God’s not “They:” Divine Pronouns Matter


John Stonestreet

Timothy D Padgett

Last week, professor of religion Mark Silk suggested that we should use the pronoun “they” when referring to God, instead of “He.” Writing over at Religion News Service, Silk offered a couple of “textual” arguments to support his admonition, but his primary aim was to update our God-talk with what he called “the imperative of gender-inclusive language.”

Silk isn’t the first to suggest something like this. And, it’s not strictly accurate to say his ideas promote gender inclusivity. Calling God “she” or “her” or “Mother” was a way to dismantle the patriarchy not so long ago, but, in this cultural moment, the call is to de-gender God altogether, along with everything else, including us.

Silk’s best theological argument is that Elohim, a common Old Testament word for God, is plural. However, while Elohim is technically plural, so are the Hebrew words for face, panim, and Egypt, Mizraim. No one suggests that plural pronouns are required for these words. This grammatical quirk of Hebrew isn’t as significant as Silk makes it. 

The more significant problem with Silk’s idea is that by abandoning biblically gendered language, we abandon the words God chose to describe Himself, and this alters our understanding of God. While God doesn’t reveal himself as “male” in an embodied gendered sense (like humans), God does uniformly use masculine terms to reveal Who He is. He acts like a mother, according to a few passages in Holy Scripture, but He reveals Himself as the Father throughout Holy Scripture.  

This may not seem like a big deal. Some will argue that God is a big boy and can handle being called “her” or “zhe” or “they.” Plus, others add, God is infinite, beyond our comprehension. He can’t be bothered by pronouns. To that, I reply, No way. 

Call your spouse by the wrong name, and see if it matters. Describe your wife as you want her to be, not the way she is… what will she say? Tell her you love her for characteristics that she does not have, and see how that goes over. Our experience tells us that language matters, especially descriptive language that someone uses to define oneself.

As a person, who God reveals Himself to be matters… a lot. Things that do not matter to objects do matter to persons. Rocks and trees and books don’t care how they’re addressed – they don’t care about anything! Animals will get used to whatever you call them most often, especially if you have food. But persons care how they’re addressed. This isn’t a weakness; this is the glory of being a person. What’s more, without the personness of God as the foundation of our own personness, the things we most value about being human would be lost to the cold calculus of cause and effect.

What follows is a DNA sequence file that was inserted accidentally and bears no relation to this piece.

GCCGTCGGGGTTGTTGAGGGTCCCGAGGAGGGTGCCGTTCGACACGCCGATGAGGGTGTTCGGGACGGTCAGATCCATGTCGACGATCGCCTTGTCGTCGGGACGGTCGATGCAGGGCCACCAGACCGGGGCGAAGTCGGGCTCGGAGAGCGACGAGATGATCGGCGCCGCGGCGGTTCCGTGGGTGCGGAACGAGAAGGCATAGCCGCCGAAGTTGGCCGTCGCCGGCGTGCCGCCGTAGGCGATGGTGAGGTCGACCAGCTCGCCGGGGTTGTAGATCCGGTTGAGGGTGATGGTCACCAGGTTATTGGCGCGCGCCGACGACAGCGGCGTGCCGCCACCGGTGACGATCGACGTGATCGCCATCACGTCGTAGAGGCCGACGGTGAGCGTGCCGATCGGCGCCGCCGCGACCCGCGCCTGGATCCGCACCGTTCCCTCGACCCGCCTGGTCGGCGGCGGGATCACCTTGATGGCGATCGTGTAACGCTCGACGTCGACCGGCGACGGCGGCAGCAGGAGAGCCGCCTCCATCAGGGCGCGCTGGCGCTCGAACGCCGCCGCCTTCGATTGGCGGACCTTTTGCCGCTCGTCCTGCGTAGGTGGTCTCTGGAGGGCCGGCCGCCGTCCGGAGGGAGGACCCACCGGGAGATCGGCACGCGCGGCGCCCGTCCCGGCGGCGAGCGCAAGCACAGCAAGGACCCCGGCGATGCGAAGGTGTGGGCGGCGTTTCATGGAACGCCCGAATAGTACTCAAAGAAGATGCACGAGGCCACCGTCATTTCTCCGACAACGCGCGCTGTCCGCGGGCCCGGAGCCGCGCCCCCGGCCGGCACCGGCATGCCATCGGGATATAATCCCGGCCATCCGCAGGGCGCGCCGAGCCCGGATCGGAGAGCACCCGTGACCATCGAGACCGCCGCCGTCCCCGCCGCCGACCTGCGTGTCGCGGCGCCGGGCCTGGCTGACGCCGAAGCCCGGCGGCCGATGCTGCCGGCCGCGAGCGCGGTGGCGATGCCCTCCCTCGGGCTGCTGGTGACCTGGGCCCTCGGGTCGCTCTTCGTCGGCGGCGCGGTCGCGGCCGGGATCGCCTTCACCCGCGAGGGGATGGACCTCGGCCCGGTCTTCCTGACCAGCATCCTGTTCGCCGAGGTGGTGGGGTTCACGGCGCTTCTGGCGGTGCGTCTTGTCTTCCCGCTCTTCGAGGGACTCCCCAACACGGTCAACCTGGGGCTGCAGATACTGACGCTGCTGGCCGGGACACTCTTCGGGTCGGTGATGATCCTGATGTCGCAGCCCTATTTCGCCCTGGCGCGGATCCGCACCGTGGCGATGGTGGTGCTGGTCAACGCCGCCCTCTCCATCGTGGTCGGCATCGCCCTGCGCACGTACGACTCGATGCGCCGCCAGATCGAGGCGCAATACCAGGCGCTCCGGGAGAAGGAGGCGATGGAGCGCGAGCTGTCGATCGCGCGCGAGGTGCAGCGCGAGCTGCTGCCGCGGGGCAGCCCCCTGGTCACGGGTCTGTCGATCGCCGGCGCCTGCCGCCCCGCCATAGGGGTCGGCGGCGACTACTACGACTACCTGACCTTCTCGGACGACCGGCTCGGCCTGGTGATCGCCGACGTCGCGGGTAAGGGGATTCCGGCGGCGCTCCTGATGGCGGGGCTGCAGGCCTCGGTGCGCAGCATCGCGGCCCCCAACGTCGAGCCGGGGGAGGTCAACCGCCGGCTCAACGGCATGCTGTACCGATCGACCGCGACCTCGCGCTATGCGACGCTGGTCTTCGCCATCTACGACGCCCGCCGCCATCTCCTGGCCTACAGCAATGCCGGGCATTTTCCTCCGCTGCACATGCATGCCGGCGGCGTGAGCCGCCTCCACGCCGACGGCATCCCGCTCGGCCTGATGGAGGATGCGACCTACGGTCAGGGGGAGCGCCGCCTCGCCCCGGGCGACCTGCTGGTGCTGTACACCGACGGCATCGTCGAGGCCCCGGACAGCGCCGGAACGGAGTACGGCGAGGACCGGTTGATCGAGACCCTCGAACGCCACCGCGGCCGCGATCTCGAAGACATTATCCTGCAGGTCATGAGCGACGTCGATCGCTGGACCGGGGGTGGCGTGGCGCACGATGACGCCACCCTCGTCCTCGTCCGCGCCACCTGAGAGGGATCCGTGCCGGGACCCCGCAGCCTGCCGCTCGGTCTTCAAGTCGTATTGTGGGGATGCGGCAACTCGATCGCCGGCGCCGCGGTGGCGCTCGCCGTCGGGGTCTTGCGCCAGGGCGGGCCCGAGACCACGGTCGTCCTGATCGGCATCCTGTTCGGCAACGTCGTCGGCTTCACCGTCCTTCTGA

God isn’t a force or an energy with no opinion of what we think about Him. God is a person, with specific characteristics. God is not a nebulous blob to be molded according to our wishes. God is infinite, but He is not indefinite. He makes Himself known as a God of justice, holiness, compassion, and love. These are defined realities of his character. It is not for us to decide which parts of His self-revelation are passé.

We call God “Him,” because God calls Himself “Him.” We can wrestle with why, but the reality is that He calls Himself “Him” in a language in which He could’ve easily called Himself “it” or “her” or “they.” Our perceptions of God should be shaped by what God has revealed about Himself, not by our cultural “imperative of gender-inclusivity.” 

Ironically, when we say things like “let’s not limit God with our categories,” especially when dealing with categories He Himself introduced to the world, we do what we claim we are trying to avoid: we limit God with our own culturally constructed limits. When we take away the boundaries He has revealed, we bind Him within our limited imaginations. As a result, we are left with a god created in our own image, who always agrees with us, and never challenges the idols of our hearts.

Christianity is fundamentally a revealed religion. If God exists, our knowledge of Him is wholly dependent on the knowledge provided by Him. To refrain from calling Him “Him” because of some kind of culturally conditioned mood we’re in is to speak of Him in a way other than what He has revealed.  

The Bible’s gendered language is no accident of history. Rather, it tells us significant things about God and His attitude toward His Bride, the Church. It is not coincidental that our lives are given to us as gendered beings; rather, it reveals aspects of the greatest love story in human history. God is the Father, Christ is the Groom, and the Church is His beloved Bride, for whom He conquered death itself.


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